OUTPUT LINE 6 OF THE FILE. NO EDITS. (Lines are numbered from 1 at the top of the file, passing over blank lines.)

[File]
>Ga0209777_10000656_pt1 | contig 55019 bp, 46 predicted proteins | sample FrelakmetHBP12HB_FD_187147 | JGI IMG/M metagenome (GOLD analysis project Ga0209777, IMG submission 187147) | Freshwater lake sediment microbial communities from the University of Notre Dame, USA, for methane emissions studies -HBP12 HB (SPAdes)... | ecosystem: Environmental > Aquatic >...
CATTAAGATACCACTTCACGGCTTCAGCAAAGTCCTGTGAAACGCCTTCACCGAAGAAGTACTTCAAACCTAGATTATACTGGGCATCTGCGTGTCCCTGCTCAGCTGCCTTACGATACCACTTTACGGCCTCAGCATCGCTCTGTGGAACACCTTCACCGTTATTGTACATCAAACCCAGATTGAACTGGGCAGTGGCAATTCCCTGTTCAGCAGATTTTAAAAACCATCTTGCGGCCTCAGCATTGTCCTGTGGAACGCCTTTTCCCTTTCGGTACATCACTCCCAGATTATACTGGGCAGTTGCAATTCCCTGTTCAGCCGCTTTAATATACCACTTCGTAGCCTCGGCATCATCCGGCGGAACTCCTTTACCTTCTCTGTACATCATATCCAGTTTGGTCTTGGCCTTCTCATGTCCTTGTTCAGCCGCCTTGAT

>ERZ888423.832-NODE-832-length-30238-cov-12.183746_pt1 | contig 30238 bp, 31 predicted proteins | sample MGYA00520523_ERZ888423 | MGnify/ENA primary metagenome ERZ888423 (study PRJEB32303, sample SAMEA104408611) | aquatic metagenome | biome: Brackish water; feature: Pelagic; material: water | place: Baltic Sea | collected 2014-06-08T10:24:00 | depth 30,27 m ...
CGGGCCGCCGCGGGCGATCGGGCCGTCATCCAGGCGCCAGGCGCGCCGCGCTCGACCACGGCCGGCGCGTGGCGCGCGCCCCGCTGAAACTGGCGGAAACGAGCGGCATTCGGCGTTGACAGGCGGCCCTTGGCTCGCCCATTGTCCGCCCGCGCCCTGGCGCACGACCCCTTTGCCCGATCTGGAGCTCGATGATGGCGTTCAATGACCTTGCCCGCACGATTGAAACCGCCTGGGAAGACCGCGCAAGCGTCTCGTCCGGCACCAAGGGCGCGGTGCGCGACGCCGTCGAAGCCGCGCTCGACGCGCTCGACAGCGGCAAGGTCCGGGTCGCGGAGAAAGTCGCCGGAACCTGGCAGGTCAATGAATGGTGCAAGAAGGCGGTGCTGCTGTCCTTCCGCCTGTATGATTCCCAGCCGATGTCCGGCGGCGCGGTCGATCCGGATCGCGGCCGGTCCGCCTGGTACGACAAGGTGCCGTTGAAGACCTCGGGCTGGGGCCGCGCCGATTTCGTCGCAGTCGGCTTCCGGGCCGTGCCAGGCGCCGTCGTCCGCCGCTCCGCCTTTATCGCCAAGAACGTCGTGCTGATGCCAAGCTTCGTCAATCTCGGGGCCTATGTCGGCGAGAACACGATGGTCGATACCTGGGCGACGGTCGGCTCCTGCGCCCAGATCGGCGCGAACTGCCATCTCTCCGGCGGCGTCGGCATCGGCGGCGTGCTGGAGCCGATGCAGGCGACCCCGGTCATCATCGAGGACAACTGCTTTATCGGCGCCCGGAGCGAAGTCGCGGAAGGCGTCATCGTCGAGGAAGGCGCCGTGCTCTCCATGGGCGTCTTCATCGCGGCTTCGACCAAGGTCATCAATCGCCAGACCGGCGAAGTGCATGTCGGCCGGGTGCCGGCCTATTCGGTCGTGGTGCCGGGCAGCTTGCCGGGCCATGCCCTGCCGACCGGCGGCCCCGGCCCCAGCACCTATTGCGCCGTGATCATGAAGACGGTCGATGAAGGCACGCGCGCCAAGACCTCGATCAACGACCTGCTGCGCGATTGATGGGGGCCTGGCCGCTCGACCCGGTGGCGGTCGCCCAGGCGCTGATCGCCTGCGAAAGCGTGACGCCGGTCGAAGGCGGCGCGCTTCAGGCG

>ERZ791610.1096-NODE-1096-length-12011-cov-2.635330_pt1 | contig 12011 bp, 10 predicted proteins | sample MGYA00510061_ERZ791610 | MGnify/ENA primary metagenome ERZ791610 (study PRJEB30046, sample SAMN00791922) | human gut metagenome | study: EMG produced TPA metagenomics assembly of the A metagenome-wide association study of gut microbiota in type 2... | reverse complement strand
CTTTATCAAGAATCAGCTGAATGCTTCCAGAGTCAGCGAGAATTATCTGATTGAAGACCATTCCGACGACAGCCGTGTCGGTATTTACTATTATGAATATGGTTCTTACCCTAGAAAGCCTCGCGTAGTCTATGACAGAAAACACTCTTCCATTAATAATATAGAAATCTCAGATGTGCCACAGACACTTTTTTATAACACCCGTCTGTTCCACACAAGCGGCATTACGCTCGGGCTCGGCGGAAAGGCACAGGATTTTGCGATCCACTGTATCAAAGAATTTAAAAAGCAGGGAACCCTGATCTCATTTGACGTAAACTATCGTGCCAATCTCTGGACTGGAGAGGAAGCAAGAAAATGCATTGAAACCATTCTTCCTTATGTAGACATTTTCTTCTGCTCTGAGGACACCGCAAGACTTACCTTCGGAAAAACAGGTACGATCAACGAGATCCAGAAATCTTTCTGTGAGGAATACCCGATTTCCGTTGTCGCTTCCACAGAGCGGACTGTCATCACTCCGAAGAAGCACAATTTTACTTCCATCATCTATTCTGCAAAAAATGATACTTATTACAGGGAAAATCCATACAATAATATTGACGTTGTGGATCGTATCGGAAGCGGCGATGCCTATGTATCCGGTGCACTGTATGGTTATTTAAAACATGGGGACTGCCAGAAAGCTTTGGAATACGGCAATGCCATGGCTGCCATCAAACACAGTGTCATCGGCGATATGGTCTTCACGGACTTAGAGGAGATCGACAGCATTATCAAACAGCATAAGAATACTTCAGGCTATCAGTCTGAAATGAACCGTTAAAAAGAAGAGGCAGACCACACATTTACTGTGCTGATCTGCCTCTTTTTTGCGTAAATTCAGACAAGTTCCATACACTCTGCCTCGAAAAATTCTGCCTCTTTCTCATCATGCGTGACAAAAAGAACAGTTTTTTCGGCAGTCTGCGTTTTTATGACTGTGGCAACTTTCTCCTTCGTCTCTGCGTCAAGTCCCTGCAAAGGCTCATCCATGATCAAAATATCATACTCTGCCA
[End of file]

CTTTATCAAGAATCAGCTGAATGCTTCCAGAGTCAGCGAGAATTATCTGATTGAAGACCATTCCGACGACAGCCGTGTCGGTATTTACTATTATGAATATGGTTCTTACCCTAGAAAGCCTCGCGTAGTCTATGACAGAAAACACTCTTCCATTAATAATATAGAAATCTCAGATGTGCCACAGACACTTTTTTATAACACCCGTCTGTTCCACACAAGCGGCATTACGCTCGGGCTCGGCGGAAAGGCACAGGATTTTGCGATCCACTGTATCAAAGAATTTAAAAAGCAGGGAACCCTGATCTCATTTGACGTAAACTATCGTGCCAATCTCTGGACTGGAGAGGAAGCAAGAAAATGCATTGAAACCATTCTTCCTTATGTAGACATTTTCTTCTGCTCTGAGGACACCGCAAGACTTACCTTCGGAAAAACAGGTACGATCAACGAGATCCAGAAATCTTTCTGTGAGGAATACCCGATTTCCGTTGTCGCTTCCACAGAGCGGACTGTCATCACTCCGAAGAAGCACAATTTTACTTCCATCATCTATTCTGCAAAAAATGATACTTATTACAGGGAAAATCCATACAATAATATTGACGTTGTGGATCGTATCGGAAGCGGCGATGCCTATGTATCCGGTGCACTGTATGGTTATTTAAAACATGGGGACTGCCAGAAAGCTTTGGAATACGGCAATGCCATGGCTGCCATCAAACACAGTGTCATCGGCGATATGGTCTTCACGGACTTAGAGGAGATCGACAGCATTATCAAACAGCATAAGAATACTTCAGGCTATCAGTCTGAAATGAACCGTTAAAAAGAAGAGGCAGACCACACATTTACTGTGCTGATCTGCCTCTTTTTTGCGTAAATTCAGACAAGTTCCATACACTCTGCCTCGAAAAATTCTGCCTCTTTCTCATCATGCGTGACAAAAAGAACAGTTTTTTCGGCAGTCTGCGTTTTTATGACTGTGGCAACTTTCTCCTTCGTCTCTGCGTCAAGTCCCTGCAAAGGCTCATCCATGATCAAAATATCATACTCTGCCA